— Streaming services are displacing the cinema, and the series today is like a great eight-hour feature film. What is it like to find a story that is for a feature film and not a TV series or vice versa?
— It’s not the same, because in the film I have 90 minutes, and in the series I have eight chapters, 50 each, or four years. What you have to consider is whether the product I have allows me to do it in an hour and a half and I can close the story, or do I have to have an open story to tell in steps. Also, each chapter requires interest for people to keep watching.
– How do you see the present of cinema in Argentina?
– For the first time I see that cinema is complicated and that I have gone through all the crises. There’s something serious going on here, and there’s a very harsh word for it: habituation. This is what happened to us in this year and a half of the madness we experienced in Argentina, people gave up the habit of going to the cinema. There used to be people who went to premieres on Thursdays, put on a jacket and tie and went to the cinema on Saturday night; on Sunday afternoons women used to go; on Wednesdays they went because the entrance was half price. The pandemic has swept all this away and changed us to the comfort of “stay at home”. There you don’t take risks, you don’t pay for parking, you don’t get caught in the rain and you watch the movie. Although the experience on the big screen is not the same as at home, it has greatly affected the cinema. This time it worries me because going back to that with the big rival we have, the screen in your house, is difficult. Hopefully he’s on the mend, but it’s going to be a long time until people come back and say, “Movies are in theaters.” The cinema is the most wonderful thing that exists because of the complicity, the darkness of the room, the fear of something or the contagious laughter.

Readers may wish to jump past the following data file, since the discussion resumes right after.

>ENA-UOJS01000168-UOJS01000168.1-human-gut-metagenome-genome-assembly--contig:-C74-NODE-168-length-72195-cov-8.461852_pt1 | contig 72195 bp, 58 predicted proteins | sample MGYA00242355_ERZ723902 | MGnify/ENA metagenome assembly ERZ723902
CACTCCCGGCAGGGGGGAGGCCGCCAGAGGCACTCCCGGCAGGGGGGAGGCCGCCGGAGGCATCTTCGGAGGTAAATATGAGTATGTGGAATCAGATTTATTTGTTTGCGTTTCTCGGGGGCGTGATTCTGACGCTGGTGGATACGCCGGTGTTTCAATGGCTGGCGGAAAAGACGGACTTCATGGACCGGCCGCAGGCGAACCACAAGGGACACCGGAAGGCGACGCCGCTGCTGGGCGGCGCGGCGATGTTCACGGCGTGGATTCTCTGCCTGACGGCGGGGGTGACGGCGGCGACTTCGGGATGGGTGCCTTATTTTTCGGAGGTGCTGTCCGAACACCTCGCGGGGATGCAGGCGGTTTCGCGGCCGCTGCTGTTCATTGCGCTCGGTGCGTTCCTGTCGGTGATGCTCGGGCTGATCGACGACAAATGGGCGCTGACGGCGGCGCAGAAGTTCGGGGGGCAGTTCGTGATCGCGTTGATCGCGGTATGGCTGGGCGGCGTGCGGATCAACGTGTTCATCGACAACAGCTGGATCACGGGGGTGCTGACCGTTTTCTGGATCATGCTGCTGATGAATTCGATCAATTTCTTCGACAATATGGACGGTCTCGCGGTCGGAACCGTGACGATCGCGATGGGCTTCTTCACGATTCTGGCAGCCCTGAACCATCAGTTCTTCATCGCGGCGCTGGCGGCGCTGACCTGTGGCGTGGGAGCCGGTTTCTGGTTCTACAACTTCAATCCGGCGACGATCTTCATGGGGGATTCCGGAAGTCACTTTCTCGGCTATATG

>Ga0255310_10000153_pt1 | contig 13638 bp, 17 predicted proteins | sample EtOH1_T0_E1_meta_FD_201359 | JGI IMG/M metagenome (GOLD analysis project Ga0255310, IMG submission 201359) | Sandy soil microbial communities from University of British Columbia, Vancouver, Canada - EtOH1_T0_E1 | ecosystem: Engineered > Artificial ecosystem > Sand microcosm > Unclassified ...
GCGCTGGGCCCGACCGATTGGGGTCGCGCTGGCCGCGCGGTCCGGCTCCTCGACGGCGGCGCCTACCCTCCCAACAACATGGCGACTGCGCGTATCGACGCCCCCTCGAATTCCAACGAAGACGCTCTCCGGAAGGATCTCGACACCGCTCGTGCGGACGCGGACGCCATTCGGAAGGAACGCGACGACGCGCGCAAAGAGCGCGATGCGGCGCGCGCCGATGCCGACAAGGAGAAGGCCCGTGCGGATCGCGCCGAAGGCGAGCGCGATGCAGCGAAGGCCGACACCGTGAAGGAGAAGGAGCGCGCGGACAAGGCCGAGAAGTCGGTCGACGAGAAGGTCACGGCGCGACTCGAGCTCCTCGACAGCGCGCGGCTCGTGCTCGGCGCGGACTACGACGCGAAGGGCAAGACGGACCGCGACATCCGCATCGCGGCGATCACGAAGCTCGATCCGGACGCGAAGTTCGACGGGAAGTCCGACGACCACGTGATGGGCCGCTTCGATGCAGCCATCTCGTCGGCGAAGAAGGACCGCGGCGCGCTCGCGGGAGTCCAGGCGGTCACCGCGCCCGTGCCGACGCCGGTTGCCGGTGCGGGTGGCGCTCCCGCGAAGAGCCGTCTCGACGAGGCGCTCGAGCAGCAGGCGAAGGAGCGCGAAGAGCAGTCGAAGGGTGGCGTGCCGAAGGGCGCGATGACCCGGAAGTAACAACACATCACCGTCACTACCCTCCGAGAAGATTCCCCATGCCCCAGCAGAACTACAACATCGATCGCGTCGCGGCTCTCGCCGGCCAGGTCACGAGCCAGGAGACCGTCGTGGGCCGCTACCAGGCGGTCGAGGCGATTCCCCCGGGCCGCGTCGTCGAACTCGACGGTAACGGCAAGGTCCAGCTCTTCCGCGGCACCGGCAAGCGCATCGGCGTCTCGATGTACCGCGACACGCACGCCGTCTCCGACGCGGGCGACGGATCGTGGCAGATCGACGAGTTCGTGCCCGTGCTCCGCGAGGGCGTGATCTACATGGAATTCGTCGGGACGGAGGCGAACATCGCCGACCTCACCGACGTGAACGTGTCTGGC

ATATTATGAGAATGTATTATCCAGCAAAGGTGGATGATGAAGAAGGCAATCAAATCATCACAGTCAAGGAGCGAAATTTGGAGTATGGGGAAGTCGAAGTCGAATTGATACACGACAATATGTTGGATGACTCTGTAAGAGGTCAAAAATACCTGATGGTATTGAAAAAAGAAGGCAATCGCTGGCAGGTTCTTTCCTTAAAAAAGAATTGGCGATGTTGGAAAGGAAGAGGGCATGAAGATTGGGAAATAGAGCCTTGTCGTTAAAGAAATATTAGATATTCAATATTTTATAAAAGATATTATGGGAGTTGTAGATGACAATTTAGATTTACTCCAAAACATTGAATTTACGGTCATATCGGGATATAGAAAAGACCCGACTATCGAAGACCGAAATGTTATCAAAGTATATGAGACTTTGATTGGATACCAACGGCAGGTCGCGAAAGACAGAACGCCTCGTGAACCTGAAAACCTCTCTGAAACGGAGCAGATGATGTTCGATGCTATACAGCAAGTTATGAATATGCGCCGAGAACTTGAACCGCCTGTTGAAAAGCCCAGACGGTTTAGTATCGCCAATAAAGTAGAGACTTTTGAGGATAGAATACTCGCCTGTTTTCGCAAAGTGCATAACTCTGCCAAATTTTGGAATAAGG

“How do you get out of this?”
“You have to fight with ‘we’d better stay,’ and that’s complicated.” It comes out with time, improves cinemas and gives people more quality.